…This is a truck with cement, in the back of which several dozen black passengers are shaking along the potholes of local roads. In their company I got to Lake Turkana — there is no other "public" transport here. Four Kenyan tribes: El Molo, Samburu, Rendille and Turkana (namesakes of the lake) — live peacefully side by side with each other. Local say, foreigners come here sometimes, and a month before my visit, Russians came. An English-speaking boy, noticing my interest, explained that my compatriots arrived in a large team in a hired jeep, lived in the simplest African hut, ate local food. I understood: the countrymen wanted to "come off to the fullest", to taste the real African life, because after a month of vacation will back to the office. God be with them. For the uninitiated, all four tribes look similar to each other, the difference is only in the elements of clothing, they live in round-shaped huts covered with straw, and are engaged in fishing...
"Chocolate" medal from the leader of tribe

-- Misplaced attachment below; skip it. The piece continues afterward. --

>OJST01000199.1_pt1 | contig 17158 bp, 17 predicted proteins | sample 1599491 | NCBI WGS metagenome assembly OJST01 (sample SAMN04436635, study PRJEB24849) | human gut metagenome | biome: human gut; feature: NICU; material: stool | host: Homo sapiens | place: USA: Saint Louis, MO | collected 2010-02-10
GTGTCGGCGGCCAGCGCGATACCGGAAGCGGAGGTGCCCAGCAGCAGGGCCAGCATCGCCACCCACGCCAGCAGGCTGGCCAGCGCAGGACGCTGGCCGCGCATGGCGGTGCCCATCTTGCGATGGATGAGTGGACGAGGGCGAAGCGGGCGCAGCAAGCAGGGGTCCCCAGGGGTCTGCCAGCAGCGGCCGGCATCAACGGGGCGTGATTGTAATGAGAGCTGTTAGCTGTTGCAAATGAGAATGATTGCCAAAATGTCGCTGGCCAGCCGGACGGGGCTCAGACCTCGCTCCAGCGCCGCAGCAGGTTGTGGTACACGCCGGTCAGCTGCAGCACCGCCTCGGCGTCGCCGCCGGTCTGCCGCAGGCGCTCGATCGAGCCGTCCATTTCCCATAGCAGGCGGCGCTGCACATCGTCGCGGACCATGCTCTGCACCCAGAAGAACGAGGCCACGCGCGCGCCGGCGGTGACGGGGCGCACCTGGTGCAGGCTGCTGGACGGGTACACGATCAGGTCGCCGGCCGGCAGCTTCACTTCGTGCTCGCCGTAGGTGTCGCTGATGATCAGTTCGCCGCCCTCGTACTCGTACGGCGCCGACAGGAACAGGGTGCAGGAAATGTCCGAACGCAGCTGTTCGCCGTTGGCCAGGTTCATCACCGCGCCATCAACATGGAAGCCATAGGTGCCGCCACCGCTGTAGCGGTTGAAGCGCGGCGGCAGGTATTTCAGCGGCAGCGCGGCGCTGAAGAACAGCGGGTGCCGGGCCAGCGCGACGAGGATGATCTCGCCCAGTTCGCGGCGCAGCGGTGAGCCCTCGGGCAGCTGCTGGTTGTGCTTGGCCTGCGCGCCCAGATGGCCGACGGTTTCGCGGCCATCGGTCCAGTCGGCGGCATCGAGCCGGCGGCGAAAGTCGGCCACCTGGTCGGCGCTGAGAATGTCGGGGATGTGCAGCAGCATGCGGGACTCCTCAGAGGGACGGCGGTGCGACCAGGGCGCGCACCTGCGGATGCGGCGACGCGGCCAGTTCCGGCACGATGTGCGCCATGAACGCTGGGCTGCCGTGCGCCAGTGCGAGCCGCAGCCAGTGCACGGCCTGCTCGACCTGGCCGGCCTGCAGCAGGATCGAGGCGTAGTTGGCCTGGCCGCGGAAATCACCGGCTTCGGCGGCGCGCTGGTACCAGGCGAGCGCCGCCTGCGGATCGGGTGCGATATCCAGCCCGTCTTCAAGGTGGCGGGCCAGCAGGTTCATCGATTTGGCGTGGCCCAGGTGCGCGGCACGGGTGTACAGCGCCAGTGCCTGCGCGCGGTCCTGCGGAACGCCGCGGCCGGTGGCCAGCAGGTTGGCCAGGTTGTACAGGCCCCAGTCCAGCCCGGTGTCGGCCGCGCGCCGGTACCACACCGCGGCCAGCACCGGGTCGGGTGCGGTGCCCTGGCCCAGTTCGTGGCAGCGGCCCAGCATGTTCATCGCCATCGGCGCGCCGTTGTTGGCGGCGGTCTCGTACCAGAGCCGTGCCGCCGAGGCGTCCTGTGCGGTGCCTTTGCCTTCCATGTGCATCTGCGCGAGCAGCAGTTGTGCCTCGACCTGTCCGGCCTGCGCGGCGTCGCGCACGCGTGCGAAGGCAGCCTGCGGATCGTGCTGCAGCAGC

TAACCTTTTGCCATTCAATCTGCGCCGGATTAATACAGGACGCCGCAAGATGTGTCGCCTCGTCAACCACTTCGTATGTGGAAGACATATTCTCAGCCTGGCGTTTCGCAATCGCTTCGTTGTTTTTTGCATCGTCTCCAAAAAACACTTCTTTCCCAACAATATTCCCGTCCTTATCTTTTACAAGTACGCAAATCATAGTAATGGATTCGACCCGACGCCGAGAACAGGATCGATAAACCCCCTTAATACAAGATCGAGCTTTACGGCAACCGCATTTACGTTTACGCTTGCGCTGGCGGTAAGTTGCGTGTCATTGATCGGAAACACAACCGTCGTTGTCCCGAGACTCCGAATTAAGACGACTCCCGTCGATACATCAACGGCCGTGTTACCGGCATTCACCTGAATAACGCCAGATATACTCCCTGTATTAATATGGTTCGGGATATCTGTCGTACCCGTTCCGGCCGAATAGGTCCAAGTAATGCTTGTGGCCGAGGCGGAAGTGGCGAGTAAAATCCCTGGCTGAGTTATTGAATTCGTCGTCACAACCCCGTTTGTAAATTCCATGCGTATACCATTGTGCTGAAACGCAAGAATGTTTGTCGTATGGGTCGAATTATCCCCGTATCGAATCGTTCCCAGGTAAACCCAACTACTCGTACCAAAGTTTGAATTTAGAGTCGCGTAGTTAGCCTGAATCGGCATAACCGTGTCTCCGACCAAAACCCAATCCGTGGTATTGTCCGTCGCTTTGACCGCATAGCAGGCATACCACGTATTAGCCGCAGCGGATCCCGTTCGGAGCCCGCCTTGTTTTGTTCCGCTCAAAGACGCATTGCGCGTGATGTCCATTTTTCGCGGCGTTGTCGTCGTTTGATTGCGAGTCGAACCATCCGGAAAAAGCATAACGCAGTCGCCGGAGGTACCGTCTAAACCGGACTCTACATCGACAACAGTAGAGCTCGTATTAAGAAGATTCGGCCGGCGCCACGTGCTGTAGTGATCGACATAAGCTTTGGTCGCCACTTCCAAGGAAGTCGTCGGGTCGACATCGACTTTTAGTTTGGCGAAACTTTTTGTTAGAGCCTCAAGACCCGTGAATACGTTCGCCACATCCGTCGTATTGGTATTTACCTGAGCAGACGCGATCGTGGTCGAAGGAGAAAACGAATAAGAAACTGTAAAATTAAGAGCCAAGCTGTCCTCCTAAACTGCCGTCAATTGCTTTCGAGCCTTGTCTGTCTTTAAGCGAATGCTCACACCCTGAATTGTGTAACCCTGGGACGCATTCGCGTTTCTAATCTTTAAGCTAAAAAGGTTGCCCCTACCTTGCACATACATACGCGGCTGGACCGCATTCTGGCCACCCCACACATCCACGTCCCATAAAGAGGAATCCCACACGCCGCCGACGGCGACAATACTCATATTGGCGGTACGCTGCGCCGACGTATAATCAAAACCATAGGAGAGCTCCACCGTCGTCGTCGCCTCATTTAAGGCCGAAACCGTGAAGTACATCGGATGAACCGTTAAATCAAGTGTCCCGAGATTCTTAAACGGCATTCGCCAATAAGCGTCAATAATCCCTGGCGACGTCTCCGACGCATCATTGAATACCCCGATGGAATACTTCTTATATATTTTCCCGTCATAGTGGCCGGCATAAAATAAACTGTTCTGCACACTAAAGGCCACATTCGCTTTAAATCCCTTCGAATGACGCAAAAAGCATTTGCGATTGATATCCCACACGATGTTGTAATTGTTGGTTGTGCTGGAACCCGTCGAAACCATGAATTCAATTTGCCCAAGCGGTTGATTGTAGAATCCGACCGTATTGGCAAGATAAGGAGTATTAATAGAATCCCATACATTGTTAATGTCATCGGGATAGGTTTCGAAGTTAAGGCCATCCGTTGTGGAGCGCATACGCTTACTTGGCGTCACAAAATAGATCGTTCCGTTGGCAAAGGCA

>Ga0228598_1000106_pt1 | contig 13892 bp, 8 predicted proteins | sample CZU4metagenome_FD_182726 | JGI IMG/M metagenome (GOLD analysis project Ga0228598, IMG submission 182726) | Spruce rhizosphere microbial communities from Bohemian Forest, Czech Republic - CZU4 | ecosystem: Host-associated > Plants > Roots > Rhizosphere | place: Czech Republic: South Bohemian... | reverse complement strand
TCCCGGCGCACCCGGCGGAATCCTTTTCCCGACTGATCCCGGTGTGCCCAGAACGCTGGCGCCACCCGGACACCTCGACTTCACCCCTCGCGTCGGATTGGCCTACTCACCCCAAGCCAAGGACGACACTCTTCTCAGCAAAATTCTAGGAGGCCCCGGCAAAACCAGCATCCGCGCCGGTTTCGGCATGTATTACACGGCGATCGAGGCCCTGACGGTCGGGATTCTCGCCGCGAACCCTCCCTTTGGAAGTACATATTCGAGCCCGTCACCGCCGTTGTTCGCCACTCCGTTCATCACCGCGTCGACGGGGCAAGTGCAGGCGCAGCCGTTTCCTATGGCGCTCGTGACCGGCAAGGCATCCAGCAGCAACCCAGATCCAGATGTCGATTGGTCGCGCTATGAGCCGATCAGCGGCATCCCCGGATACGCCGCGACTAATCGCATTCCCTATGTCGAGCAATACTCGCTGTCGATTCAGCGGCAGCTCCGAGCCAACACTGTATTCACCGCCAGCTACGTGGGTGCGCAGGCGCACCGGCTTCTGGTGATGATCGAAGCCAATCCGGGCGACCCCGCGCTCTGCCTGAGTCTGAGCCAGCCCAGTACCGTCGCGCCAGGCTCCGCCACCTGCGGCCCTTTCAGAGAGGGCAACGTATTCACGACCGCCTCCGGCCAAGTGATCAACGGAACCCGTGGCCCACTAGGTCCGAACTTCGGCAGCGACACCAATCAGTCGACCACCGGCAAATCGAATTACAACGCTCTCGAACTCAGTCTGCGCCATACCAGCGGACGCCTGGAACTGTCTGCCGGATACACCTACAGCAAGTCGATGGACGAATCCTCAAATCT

When I told this to one of my friends, he took the news ambiguous. But about everything in order. I got into an area where a white man had never set foot by chance: at our consulate located in the capital of Kenya, I met a Ugandan who came for a visa. He also gave me information that the Internet does not know. I got there, by African standards, relatively easily. After handing out gifts to the aborigines: medallions made from damaged CD-s, earrings without a pair and a comb-brush preserved from school years, I sat down on a bamboo stump, directing the camera lens towards the locals. At this important moment, one of them, apparently an elder of the tribe, came out of the highest hut of the village. They called me to the circle.